Yesterday, Elon Musk appeared at his first Tesla unveiling since he took the helm at Twitter. At a Tesla plant in Nevada, the billionaire announced that after five long years, Tesla’s first heavy-duty Semi had been delivered to PepsiCo.
The Semi, Tesla announced, would go into production in 2023 and feature an updated version of Tesla’s Supercharger, which uses liquid-cooling technology in its charging cable and is capable of charging the large electric vehicle at 1 megawatt.
“If you’re a trucker and you want the most badass rig on the road, this is it,” Musk told those gathered for the reveal, according to a Reuters report.
However, Musk failed to clarify key details like how much the Semis can haul, how much they will cost, and when Tesla will start producing hundreds of Semis for companies that pre-ordered them as early as 2017. Analysts told Reuters that they were especially disappointed that Tesla did not disclose the weight of an unloaded Semi, which would have helped them calculate efficiency on the road.
Instead, Musk touted truck features, painting a future of fleets of Tesla long haulers helping to reduce highway emissions while outperforming today’s diesel trucks. Musk seemed most excited about the Semi’s powertrain technology, which relies on three motors to generate “crazy power,” Musk said, by engaging one at highway speed and reserving two for acceleration. He likened the Tesla Semi to “an elephant moving like a cheetah.”
Tesla did not immediately respond to Ars’ request for comment.
Reuters reported that Tesla would use the Semi to transport parts between its Nevada and California plants. In test runs, Tesla completed a 500-mile haul of 81,000 pounds (a total that includes the truck’s weight and cargo), but that didn’t impress everyone gathered. Oliver Dixon, a senior analyst at the consultancy firm Guidehouse, told Reuters the truck is “not very impressive” and still could not be considered a “definitive proof of concept” without key details that Tesla failed to share during its event.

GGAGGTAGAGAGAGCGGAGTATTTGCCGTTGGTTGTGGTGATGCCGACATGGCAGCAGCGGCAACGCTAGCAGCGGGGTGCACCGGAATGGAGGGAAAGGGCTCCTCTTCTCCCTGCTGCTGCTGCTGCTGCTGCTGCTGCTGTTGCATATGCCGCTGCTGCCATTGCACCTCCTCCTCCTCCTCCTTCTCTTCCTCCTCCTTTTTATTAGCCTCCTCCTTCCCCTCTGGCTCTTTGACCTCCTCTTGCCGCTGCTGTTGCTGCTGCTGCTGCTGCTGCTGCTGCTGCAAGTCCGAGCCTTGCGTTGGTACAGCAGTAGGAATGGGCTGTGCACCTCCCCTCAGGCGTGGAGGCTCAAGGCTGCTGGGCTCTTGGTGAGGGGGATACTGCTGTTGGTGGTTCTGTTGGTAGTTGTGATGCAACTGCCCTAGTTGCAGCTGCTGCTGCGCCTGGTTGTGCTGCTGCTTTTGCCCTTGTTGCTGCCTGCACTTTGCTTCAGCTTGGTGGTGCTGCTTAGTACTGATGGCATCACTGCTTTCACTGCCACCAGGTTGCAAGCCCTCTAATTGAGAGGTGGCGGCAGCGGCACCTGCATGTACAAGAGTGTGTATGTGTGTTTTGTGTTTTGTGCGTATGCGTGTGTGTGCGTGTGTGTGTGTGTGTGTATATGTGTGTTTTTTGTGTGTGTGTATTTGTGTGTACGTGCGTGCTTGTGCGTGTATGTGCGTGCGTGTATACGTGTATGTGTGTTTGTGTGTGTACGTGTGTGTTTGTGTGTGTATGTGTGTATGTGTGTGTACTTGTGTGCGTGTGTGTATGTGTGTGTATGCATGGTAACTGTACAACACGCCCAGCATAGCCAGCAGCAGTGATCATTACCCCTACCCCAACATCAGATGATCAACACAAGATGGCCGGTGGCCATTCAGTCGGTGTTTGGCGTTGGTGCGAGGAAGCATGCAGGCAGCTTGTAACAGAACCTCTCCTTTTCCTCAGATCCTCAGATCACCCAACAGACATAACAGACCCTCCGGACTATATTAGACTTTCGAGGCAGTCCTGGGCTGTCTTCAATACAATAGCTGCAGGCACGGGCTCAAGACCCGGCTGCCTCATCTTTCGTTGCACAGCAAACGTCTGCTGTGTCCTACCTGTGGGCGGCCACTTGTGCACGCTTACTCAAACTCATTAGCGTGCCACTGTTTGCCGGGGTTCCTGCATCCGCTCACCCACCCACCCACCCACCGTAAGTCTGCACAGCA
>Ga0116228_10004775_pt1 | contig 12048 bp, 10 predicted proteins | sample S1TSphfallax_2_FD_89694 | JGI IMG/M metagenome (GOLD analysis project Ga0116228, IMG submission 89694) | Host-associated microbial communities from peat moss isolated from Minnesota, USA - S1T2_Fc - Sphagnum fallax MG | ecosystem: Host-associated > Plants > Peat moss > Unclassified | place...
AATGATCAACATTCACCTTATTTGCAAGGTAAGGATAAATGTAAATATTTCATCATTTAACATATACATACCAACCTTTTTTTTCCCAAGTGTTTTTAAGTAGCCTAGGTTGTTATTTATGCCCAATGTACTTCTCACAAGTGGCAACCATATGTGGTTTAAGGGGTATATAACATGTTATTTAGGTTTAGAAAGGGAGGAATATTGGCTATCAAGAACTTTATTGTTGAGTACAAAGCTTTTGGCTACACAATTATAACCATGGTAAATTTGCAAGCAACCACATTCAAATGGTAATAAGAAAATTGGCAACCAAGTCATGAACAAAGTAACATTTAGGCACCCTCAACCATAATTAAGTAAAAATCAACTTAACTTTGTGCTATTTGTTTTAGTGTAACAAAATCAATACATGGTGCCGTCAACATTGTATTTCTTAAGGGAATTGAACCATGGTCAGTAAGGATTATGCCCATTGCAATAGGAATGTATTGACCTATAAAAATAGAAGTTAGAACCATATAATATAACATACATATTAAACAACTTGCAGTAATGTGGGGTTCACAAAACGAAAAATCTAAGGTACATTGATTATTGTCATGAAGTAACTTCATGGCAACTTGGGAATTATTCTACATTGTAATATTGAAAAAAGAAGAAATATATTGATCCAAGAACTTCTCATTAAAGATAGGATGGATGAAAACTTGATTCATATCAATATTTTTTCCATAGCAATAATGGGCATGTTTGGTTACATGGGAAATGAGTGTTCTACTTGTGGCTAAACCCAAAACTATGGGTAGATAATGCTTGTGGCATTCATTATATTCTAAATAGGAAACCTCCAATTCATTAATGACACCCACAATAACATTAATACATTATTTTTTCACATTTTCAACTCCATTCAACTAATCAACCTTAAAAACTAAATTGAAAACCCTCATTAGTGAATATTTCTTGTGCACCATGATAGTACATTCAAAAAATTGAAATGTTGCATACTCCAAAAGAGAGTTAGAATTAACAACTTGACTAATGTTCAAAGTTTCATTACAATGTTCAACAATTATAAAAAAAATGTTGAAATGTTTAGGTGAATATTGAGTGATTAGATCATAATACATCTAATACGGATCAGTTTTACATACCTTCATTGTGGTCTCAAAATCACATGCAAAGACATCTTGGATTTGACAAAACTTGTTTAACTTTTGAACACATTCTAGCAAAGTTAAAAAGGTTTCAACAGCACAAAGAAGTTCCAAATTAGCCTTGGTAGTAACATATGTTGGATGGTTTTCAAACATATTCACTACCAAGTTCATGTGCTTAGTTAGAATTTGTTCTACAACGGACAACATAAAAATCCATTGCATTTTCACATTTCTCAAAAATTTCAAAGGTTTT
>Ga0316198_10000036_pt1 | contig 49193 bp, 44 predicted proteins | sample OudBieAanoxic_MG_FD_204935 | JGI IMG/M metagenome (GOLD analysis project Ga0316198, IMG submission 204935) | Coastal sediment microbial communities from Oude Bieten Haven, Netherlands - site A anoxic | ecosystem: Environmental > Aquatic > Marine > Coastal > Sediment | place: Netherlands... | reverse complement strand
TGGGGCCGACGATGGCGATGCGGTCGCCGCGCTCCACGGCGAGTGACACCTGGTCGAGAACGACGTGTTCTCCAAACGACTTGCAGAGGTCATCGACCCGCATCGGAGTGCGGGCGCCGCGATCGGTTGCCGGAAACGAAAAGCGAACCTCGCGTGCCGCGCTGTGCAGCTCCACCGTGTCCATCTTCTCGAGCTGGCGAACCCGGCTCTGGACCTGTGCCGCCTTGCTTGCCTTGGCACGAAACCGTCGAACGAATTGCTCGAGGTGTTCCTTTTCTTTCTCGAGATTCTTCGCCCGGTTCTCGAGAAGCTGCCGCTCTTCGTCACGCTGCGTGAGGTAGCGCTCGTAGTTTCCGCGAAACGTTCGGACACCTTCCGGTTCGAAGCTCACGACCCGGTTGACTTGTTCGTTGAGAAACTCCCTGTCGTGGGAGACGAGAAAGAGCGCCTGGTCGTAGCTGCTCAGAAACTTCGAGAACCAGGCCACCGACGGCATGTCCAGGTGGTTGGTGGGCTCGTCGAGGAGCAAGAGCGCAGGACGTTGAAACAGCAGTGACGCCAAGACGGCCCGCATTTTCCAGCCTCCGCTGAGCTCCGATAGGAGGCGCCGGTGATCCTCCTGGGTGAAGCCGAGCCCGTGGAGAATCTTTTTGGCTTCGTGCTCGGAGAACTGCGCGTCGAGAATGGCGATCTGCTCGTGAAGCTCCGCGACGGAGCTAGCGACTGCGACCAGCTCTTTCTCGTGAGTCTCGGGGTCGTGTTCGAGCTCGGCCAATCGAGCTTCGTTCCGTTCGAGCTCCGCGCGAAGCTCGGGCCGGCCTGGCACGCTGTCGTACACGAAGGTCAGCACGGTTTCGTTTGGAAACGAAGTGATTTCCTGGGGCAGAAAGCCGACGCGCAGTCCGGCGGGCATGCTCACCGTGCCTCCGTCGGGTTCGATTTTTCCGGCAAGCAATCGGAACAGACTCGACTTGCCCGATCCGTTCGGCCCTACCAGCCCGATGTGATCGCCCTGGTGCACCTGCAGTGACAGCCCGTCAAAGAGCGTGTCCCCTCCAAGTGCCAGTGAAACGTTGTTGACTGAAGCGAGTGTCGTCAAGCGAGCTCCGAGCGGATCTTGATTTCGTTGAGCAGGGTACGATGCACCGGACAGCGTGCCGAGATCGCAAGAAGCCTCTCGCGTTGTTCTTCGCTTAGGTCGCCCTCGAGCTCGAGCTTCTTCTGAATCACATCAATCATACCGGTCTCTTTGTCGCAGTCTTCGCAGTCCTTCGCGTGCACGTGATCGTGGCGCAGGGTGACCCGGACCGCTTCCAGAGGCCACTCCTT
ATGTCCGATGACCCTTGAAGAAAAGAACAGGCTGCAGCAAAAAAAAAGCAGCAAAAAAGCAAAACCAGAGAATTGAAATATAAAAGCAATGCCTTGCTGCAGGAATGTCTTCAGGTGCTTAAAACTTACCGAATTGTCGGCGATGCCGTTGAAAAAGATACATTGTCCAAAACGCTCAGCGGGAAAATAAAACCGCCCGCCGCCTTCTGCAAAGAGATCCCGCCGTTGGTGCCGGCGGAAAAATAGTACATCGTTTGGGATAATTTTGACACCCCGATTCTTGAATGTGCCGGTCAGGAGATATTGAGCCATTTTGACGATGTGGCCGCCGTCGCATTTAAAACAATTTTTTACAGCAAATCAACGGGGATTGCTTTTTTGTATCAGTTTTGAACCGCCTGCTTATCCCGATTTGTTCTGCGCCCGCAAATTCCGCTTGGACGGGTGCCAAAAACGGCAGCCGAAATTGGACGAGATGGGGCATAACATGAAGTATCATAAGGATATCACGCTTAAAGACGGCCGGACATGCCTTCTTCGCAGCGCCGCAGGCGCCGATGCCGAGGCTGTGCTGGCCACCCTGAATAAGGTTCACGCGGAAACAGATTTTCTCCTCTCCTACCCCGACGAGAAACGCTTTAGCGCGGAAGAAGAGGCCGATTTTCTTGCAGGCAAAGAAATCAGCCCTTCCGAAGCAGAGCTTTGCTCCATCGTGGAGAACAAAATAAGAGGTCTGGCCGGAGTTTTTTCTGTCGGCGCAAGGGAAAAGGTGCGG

Five years ago, when Tesla offered the world its first look at the Semi in 2017, Pepsi promptly ordered 100 trucks. It was expected that the trucks would be hauling loads for companies like Pepsi, United Parcel Service, and Walmart by 2019. But production of the heavy-duty truck became stalled while competitors beat Tesla to market with rival fully electric Class 8 vehicles. Before this week, the only glimpse that the public got suggesting that the Semi could soon be hitting roads was a prototype spotted in 2018.
Now, with the Tesla trucks already significantly delayed, Pepsi got the first one. But companies still aren’t sure when Tesla will be prepared to ship more trucks. Musk had previously promised to produce 50,000 Semis in North America in 2024.
Pepsi got a chance to test the truck and finally did a cargo run this week, though. A driver for the company rolled up in the Semi to bring snacks to attendees of Musk’s reveal.
At the reveal, Musk also teased a new “robotaxi” in development at Tesla and suggested that the fast-charging technology propelling the updated Supercharger would also be used to power the Tesla pickup truck.
All these announcements came after Musk discussed drops in Tesla stock by 45 percent. Last month, Reuters reported that Tesla investors were concerned by how much time and money—including selling billions in Tesla stock—Musk was devoting to Twitter, potentially distracting him from completing Tesla projects.